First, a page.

Air pollution increases risk of multiple chronic diseases, study shows

Exposure to fine particles in the air has been linked to a greater risk of developing multiple serious diseases, new research has indicated.

While there is already lots of evidence of air pollution’s link to individual diseases, there was limited research into its association with multiple chronic conditions.

The new study, by Kai Hu of the University of St Andrews and colleagues, set out to explore the link between exposure to fine particulate matter (PM2.5) and the development of multimorbidity.

The team examined data from just over 19,000 people aged 45 to 85 from cities across China, over the period 2011 to 2015. They also studied satellite data on PM2.5 over a 15-year period.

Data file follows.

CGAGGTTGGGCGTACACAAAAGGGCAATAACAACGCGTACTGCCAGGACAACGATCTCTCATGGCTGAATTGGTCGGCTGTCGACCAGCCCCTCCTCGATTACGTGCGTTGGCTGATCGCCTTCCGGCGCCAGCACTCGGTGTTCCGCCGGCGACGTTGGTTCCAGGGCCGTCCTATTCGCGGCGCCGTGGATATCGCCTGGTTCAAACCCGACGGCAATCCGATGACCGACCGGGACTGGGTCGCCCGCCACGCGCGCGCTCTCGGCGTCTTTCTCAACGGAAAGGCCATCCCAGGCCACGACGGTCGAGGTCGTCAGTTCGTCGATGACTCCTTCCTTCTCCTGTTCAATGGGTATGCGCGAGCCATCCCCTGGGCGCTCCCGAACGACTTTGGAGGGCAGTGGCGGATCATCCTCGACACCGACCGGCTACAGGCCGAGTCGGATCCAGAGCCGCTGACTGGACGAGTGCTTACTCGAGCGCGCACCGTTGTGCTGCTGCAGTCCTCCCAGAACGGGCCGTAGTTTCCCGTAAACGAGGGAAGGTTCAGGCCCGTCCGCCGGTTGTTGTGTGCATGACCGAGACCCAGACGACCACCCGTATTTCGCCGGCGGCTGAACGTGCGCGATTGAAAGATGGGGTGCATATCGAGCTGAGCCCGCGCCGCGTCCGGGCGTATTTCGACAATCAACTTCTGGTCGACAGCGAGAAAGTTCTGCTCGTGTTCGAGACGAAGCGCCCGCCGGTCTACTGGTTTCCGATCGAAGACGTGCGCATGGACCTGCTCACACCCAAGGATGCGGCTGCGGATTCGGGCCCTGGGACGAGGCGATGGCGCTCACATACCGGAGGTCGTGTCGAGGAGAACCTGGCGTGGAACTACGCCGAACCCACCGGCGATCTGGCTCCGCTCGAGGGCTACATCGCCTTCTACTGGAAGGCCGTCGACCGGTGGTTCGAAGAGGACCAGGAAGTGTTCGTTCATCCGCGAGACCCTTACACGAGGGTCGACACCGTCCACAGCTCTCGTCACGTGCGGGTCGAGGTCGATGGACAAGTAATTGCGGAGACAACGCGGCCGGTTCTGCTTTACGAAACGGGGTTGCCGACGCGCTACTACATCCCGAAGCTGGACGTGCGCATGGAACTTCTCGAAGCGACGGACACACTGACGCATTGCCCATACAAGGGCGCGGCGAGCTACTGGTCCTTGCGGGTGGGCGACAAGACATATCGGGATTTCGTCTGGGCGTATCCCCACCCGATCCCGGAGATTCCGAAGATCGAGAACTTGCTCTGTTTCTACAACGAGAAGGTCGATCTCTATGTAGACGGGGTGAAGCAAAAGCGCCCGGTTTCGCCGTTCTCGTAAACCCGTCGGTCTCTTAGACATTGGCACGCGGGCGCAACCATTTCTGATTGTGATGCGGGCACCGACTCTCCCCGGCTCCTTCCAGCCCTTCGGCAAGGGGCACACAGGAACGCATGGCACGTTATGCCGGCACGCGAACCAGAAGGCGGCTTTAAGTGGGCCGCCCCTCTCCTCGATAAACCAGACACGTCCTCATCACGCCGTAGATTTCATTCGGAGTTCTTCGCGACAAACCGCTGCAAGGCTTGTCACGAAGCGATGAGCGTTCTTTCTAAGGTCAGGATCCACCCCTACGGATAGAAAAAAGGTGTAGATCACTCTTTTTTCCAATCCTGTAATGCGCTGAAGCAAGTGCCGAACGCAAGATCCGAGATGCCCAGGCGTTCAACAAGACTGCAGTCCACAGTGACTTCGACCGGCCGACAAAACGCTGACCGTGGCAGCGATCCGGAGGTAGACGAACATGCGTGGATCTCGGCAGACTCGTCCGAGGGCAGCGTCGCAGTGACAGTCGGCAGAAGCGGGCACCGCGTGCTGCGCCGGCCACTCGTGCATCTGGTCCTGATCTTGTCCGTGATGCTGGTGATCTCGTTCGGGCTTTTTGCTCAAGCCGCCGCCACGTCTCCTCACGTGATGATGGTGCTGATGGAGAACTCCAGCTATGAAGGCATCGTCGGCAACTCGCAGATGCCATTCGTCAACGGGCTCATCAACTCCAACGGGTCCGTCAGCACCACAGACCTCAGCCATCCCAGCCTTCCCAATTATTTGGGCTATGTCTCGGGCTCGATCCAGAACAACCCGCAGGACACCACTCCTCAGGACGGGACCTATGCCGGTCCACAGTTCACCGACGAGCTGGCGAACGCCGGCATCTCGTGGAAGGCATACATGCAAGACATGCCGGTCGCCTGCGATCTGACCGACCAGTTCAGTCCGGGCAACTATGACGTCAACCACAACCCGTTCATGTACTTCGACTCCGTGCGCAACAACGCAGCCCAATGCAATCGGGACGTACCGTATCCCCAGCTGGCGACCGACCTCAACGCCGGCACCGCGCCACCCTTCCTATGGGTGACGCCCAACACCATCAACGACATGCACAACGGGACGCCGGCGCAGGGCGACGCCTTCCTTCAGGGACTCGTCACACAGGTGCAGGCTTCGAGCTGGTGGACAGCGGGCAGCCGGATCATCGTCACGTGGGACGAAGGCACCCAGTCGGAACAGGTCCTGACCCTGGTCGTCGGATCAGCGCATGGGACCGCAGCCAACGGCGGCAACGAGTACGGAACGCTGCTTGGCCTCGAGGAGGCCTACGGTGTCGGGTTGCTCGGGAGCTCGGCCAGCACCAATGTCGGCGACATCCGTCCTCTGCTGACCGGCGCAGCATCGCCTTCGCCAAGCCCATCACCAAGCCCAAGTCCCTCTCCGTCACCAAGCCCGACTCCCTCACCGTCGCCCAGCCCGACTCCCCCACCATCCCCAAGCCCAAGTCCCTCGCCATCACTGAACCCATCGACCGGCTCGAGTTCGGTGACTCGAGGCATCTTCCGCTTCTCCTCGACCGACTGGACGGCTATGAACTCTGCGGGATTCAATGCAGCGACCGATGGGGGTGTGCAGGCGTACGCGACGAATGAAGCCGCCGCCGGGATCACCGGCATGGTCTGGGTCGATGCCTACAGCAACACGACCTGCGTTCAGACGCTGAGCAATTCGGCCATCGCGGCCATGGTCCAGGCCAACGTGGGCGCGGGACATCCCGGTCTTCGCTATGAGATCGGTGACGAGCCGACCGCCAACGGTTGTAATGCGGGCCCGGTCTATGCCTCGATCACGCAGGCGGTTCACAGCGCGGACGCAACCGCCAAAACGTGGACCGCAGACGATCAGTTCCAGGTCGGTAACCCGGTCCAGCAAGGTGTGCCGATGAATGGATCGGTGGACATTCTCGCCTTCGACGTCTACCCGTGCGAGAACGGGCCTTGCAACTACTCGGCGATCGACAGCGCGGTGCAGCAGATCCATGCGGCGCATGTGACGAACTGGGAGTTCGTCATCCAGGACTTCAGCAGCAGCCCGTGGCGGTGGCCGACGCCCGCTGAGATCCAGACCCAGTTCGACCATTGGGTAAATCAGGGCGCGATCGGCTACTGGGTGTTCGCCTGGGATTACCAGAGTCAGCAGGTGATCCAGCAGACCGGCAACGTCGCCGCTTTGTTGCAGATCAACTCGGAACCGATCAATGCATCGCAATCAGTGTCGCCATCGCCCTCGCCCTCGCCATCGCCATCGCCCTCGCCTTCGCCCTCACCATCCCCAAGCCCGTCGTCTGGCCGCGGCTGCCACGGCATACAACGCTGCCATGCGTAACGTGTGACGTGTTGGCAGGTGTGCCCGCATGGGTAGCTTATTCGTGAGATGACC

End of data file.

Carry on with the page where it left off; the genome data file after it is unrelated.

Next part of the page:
They found that: “Both lower and higher historical PM2.5 exposure is associated with faster multimorbidity accumulation. However, higher exposure to PM2.5 is associated with a higher risk of developing cardio-metabolic and respiratory multimorbidity (dominated by lung disease), whereas lower PM2.5 exposure is associated with a higher likelihood of musculoskeletal multimorbidity.”

When looking at the data, three distinct groups of multiple chronic conditions became apparent – respiratory, musculoskeletal and cardio-metabolic – along with healthy clusters.

An increase in exposure to PM2.5 over 15 years was linked to:

  • A 2.4% increased chance of belonging to the respiratory group
  • A 1.5% increased chance of belonging to the musculoskeletal group
  • A 3.3% increased chance of belonging to the cardio-metabolic group.

Read the study in full in the journal PLOS Global Public Health.

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